MEMS are literally microscopic-machines. The best-known MEMS are the accelerometers that have become ubiquitous in smartphones, allowing precise tracking of movement on the X, Y, and Z-axis. Significantly, MEMS are the reason your phone can sense movement. Additionally, other MEMS devices include miniature microphones, projectors, cameras, and countless others.
MEMS were first proposed in 1959 via a paper by physicist Richard Feynman, “There’s Plenty of Room at the Bottom.” He theorized about the growth in micro and nanotechnology.
In 1964, Harvey Nathanson of Westinghouse introduced the first working MEMS device, a tiny transistor. Subsequently, during the 1960s and 1970s work continued, with machines etched into silicon working as pressure sensors. Eventually, these evolved into MEMS-based blood pressure monitoring devices.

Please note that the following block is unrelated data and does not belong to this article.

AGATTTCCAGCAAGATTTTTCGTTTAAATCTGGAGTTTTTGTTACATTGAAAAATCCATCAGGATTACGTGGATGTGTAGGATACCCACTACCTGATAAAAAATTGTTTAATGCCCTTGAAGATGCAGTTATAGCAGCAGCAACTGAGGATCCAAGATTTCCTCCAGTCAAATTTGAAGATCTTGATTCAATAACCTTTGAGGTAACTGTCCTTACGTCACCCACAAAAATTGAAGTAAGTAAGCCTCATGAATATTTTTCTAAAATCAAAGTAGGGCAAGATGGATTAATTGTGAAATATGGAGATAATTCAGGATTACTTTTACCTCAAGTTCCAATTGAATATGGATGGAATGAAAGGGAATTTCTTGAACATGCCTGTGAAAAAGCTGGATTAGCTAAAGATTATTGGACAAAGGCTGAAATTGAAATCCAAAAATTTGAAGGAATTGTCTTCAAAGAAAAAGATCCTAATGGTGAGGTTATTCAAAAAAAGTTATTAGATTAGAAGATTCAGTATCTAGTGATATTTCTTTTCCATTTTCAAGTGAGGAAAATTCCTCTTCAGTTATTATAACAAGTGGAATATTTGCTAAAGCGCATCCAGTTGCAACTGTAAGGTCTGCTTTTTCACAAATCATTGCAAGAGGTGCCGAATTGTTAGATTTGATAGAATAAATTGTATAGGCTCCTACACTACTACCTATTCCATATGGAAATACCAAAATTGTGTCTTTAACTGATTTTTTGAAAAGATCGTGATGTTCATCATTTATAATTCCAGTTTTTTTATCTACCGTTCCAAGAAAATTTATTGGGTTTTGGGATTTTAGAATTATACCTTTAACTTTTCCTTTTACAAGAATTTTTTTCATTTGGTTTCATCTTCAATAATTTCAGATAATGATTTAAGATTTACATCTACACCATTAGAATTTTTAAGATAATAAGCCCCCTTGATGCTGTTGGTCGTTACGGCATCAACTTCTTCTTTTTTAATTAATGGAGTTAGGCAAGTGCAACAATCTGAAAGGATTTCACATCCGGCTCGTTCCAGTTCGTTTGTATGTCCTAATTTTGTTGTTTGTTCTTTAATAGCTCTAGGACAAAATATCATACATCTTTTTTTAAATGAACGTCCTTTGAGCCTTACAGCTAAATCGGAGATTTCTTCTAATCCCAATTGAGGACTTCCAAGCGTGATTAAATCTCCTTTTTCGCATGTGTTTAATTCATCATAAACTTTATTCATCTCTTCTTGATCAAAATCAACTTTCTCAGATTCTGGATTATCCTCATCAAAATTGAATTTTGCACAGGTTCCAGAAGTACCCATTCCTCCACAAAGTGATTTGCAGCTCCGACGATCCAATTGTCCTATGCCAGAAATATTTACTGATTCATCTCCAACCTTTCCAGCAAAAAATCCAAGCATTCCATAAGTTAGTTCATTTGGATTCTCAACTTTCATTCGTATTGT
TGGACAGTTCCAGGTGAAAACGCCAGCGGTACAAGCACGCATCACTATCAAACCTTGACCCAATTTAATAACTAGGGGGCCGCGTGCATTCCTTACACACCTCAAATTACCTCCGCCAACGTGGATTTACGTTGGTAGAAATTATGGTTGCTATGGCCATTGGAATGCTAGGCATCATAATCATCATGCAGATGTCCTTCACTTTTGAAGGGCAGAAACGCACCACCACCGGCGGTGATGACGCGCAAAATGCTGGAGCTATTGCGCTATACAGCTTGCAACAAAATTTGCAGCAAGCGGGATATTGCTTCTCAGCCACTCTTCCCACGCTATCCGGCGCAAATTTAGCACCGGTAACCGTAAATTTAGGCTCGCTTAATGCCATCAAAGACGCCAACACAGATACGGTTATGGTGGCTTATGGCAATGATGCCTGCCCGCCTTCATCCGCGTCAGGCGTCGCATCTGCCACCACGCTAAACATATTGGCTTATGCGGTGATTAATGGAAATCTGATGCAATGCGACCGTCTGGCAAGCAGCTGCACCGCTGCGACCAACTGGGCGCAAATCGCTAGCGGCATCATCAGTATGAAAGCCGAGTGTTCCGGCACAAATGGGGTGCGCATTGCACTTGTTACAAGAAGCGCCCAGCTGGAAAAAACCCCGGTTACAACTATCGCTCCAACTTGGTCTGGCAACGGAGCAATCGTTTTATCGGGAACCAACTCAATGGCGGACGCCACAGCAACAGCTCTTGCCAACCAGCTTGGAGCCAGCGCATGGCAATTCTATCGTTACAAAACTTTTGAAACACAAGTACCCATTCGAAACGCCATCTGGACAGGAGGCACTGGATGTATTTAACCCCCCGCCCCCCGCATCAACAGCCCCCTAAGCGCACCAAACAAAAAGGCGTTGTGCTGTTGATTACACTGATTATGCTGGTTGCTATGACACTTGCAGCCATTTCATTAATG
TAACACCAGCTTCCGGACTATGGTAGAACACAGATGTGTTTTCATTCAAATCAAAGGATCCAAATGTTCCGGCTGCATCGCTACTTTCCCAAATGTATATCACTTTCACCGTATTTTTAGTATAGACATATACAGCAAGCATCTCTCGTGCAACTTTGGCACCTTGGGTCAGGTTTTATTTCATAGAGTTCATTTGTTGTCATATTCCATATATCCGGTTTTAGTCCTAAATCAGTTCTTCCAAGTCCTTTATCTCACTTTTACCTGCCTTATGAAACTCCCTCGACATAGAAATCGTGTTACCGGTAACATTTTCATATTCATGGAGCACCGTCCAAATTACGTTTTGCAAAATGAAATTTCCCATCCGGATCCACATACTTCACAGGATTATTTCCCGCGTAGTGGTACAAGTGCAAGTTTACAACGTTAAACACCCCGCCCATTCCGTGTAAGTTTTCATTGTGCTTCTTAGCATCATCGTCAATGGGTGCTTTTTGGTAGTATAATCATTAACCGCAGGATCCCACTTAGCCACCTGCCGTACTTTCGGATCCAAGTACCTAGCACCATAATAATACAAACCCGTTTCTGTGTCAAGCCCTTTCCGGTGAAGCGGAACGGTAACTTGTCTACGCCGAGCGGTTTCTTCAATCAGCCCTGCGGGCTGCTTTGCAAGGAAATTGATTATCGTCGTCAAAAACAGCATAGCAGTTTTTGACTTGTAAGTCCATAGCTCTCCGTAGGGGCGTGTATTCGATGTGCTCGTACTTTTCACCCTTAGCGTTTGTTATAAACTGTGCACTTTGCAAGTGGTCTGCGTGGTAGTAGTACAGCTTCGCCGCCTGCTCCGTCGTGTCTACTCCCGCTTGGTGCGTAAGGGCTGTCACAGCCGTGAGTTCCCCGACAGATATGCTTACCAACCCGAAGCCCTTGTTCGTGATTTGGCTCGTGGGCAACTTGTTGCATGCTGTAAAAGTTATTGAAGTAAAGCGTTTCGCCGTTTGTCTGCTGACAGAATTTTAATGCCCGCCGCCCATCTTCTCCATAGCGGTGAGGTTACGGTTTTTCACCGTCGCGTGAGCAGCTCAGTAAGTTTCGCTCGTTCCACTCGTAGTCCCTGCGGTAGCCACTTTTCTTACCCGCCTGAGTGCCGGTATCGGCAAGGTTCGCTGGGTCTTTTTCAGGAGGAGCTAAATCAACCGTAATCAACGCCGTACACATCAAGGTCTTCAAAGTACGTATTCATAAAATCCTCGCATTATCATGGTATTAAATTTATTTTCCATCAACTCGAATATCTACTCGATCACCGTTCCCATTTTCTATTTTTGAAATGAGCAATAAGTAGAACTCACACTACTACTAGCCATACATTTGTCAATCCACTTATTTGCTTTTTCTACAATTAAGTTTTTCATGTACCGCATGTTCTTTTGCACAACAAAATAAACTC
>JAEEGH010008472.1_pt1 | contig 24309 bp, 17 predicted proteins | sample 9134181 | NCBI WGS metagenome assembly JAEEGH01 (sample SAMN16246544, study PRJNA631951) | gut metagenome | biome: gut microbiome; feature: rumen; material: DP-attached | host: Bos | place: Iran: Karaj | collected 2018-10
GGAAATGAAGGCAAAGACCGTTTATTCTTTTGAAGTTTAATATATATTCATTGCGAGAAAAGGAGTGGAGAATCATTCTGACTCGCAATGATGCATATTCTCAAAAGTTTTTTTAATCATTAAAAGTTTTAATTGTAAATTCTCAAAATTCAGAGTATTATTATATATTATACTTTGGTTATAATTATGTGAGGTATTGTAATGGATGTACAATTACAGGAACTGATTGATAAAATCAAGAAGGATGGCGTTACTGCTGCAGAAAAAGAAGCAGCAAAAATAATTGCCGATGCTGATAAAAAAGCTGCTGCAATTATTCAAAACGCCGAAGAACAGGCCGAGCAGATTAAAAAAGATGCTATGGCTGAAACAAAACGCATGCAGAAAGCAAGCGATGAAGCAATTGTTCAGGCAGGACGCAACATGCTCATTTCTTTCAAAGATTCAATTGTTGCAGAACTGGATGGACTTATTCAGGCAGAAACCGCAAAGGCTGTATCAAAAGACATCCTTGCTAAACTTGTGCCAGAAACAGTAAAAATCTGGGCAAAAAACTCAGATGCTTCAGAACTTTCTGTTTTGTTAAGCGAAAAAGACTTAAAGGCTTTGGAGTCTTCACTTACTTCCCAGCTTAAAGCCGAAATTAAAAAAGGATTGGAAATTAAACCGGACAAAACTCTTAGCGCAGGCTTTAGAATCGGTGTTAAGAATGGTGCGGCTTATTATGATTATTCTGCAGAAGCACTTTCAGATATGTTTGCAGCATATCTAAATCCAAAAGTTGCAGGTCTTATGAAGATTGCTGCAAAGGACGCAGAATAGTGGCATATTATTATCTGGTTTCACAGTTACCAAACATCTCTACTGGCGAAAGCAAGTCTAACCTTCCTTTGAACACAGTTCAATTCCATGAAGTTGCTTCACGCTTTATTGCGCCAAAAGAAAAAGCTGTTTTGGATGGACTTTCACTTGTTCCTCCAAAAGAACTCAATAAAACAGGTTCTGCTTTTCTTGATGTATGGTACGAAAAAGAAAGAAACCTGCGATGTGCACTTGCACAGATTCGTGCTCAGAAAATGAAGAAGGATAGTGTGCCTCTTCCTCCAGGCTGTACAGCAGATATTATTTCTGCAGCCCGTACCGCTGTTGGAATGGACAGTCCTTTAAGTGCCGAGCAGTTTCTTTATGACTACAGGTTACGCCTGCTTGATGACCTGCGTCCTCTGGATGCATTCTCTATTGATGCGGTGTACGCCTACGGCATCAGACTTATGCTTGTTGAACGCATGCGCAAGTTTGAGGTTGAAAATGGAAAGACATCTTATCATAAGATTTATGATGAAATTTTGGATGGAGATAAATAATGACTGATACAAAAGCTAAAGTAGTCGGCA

In 1979 HP released a MEMS controlled inkjet nozzle to create the inkjet printer.
The first crude MEMS accelerometer dates to 1982. Airbags were important because they must fire when needed, never fire when not needed, and react almost instantly.
By 1993 Analog Devices produced the first real 3D MEMS accelerometer. At $5 it cost far less and functioned far better than other solutions. Countless airbag deployments relied on this inexpensive yet accurate accelerometer. Eventually, Nintendo adopted it for use to track motion in the Wii gaming system.
MEMS technology continues to develop with scientists working on microscopic insulin pumps, glucometers, DNA arrays, and other lab-on-a-chip applications.